To demonstrate scalability at full load, we compared the two versions of 4D Server 12.1, 32- and 64-bit, connecting 510 clients. Each client executed queries/creations/deletions in two different processes. Statistics were collected during those operations.
Usually, scalability is not about speed. Being able to allocate more memory does not mean that an application will run faster, but that it will support a heavier load. However, there are situations where an operation will run faster just because 4D Server could use more RAM. A typical example is the cache size. The 32-bit version can allocate a maximum 2.3 GB of cache. (The remainder is used for the engine: handling connections, processes, users, code, etc.) There are no limits with the 64-bit version, which means it is now possible to fill the cache with all the data (and indexes).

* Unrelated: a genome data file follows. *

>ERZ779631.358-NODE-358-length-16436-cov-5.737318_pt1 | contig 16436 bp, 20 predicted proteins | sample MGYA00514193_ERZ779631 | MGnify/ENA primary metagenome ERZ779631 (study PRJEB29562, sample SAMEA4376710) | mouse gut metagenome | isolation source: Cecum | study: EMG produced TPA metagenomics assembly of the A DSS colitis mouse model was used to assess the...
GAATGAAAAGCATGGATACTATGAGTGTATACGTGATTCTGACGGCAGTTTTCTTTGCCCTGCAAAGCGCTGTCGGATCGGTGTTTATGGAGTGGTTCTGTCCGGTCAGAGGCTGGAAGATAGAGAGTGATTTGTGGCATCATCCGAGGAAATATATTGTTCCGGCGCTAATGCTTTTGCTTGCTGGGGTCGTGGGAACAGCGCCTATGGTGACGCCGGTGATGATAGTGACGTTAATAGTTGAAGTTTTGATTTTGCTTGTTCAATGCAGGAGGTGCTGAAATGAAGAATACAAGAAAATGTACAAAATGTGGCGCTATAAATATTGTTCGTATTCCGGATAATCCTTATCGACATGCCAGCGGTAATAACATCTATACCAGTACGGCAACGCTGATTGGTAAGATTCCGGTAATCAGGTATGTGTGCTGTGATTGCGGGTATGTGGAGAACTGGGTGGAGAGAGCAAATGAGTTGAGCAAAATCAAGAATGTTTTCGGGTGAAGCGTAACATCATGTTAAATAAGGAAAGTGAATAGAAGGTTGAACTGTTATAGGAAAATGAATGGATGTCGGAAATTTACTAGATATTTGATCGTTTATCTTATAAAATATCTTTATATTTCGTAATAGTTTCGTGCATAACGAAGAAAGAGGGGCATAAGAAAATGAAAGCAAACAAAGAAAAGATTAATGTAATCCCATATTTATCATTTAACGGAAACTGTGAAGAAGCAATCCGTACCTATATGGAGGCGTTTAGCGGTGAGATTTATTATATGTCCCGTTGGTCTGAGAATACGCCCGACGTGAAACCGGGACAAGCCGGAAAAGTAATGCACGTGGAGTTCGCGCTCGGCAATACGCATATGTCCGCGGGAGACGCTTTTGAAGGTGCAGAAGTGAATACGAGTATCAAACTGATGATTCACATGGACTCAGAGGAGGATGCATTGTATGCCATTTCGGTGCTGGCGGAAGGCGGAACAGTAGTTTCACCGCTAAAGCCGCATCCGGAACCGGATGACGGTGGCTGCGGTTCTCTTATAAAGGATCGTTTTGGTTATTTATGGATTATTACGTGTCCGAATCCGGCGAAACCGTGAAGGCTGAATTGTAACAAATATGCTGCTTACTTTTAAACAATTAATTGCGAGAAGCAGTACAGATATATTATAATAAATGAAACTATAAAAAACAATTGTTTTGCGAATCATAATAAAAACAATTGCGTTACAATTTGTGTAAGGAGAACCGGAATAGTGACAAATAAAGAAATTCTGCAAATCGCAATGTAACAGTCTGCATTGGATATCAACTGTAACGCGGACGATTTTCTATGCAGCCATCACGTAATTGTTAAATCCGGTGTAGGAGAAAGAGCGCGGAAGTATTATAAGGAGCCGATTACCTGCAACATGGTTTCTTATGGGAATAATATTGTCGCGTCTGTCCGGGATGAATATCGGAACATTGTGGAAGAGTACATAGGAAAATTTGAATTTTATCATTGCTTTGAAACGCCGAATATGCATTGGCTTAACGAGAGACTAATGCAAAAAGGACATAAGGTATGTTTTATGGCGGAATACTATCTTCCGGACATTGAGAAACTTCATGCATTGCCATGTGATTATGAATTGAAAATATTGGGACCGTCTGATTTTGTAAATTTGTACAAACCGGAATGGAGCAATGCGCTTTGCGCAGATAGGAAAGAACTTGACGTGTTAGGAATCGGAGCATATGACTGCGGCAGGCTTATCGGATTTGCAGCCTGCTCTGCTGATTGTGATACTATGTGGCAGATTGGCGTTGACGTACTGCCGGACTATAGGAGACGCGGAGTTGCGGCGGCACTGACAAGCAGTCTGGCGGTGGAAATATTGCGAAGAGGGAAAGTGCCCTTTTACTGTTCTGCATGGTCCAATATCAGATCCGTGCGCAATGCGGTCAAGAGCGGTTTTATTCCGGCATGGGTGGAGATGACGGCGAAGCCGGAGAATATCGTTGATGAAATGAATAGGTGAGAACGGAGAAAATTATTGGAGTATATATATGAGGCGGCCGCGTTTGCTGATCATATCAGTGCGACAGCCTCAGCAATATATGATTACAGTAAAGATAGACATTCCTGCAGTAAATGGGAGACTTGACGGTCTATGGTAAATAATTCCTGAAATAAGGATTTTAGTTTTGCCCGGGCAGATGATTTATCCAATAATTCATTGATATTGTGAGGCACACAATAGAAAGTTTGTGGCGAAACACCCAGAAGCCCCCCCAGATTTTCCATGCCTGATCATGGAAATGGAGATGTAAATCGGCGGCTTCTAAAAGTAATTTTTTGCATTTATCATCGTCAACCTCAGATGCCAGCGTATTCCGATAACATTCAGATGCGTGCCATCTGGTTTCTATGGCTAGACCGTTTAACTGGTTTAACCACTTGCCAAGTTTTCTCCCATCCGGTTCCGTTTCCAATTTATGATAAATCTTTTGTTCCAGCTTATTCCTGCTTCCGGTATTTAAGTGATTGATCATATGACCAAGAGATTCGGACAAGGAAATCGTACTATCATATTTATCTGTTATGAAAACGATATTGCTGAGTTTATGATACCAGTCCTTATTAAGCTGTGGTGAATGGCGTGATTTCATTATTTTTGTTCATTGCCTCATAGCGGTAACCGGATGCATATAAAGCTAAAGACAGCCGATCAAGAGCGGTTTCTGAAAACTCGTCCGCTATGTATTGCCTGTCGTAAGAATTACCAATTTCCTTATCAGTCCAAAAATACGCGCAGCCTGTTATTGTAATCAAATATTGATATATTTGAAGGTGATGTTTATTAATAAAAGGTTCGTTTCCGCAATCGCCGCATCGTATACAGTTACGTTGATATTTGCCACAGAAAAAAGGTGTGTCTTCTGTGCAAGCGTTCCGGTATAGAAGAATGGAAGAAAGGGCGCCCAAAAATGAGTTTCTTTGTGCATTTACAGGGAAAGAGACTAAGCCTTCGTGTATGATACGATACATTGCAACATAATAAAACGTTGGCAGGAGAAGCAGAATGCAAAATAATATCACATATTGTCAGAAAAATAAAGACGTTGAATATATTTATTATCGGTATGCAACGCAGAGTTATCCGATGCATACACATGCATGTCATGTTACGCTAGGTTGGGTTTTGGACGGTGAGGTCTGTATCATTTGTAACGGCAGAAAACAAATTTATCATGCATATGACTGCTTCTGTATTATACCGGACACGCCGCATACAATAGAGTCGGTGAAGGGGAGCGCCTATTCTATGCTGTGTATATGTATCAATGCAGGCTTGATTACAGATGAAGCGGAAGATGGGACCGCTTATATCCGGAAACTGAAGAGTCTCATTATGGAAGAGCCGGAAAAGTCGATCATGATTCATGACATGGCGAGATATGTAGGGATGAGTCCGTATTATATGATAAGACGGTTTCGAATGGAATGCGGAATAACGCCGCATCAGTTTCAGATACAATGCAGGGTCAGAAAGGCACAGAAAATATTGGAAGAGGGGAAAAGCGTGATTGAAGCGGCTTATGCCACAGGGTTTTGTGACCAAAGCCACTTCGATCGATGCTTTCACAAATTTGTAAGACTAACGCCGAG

To demonstrate scalability's effect on performance, we compared the time it takes to perform a sequential sort using the 32- and then the 64-bit versions of 4D Server v12. A sort needs memory to store the temporary data used in comparisons. 4D Server does not use the cache for this kind of operation; it allocates the memory in the “engine memory” (any part of the virtual memory 4D Server can allocate outside the cache). We set the size of the cache to the same value in both environments.
Until now, it has been up to each developer to create the mechanisms and workflow for accurate data synchronization and replication, leading to a variety of implementations and, of course, a lot of extra development.
The following sync functions are now integrated: